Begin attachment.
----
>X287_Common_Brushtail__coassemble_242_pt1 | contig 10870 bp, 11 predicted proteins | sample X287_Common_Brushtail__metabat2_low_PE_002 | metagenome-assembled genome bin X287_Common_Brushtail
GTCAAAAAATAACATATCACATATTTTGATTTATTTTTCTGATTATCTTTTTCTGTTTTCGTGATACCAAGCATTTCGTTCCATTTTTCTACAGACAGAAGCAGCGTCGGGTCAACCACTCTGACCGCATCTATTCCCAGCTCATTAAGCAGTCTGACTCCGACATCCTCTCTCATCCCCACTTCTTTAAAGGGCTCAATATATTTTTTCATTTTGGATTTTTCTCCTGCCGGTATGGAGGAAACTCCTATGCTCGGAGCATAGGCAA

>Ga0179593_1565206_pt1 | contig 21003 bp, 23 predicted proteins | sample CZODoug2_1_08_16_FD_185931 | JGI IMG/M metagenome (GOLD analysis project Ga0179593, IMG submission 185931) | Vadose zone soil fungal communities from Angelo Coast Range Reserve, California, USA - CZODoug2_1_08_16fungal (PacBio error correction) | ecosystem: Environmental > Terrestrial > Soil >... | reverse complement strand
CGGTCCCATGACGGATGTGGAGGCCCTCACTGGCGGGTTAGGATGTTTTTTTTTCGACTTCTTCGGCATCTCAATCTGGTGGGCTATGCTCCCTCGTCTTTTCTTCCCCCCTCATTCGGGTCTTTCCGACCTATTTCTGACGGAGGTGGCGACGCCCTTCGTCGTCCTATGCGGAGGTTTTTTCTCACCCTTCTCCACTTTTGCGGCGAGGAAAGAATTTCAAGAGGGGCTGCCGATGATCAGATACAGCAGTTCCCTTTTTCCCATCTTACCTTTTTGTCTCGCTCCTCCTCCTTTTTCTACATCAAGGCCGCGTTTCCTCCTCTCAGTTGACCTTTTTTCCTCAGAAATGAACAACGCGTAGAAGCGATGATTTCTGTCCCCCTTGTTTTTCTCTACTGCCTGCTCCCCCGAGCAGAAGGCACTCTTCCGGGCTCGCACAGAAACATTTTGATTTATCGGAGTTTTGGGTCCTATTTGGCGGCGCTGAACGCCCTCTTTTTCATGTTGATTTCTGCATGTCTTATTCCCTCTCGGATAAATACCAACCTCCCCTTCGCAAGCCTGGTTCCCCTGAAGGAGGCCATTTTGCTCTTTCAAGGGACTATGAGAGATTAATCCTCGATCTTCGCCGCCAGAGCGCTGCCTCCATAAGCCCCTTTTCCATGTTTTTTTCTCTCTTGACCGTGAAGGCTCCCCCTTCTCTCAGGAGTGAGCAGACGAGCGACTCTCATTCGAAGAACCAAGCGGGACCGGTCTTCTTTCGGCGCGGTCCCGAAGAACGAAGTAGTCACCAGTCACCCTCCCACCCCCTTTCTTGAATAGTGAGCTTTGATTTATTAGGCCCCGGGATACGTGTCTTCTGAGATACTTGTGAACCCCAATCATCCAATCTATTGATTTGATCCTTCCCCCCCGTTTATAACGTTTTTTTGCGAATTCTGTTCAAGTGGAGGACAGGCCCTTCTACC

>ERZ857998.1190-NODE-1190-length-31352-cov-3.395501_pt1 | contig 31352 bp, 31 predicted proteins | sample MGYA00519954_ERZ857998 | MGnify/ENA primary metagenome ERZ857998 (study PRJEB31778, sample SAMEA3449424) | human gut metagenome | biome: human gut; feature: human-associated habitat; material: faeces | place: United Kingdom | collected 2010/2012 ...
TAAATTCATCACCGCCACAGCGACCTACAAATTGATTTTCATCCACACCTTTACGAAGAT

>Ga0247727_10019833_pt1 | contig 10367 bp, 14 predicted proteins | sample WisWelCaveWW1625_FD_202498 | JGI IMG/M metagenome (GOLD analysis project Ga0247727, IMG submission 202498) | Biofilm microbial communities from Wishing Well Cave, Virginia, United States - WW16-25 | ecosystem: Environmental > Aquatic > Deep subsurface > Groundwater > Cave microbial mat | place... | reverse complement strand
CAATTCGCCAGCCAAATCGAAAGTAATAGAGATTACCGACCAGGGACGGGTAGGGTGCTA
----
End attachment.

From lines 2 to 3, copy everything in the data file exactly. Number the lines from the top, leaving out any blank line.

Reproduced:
GTCAAAAAATAACATATCACATATTTTGATTTATTTTTCTGATTATCTTTTTCTGTTTTCGTGATACCAAGCATTTCGTTCCATTTTTCTACAGACAGAAGCAGCGTCGGGTCAACCACTCTGACCGCATCTATTCCCAGCTCATTAAGCAGTCTGACTCCGACATCCTCTCTCATCCCCACTTCTTTAAAGGGCTCAATATATTTTTTCATTTTGGATTTTTCTCCTGCCGGTATGGAGGAAACTCCTATGCTCGGAGCATAGGCAA

>Ga0179593_1565206_pt1 | contig 21003 bp, 23 predicted proteins | sample CZODoug2_1_08_16_FD_185931 | JGI IMG/M metagenome (GOLD analysis project Ga0179593, IMG submission 185931) | Vadose zone soil fungal communities from Angelo Coast Range Reserve, California, USA - CZODoug2_1_08_16fungal (PacBio error correction) | ecosystem: Environmental > Terrestrial > Soil >... | reverse complement strand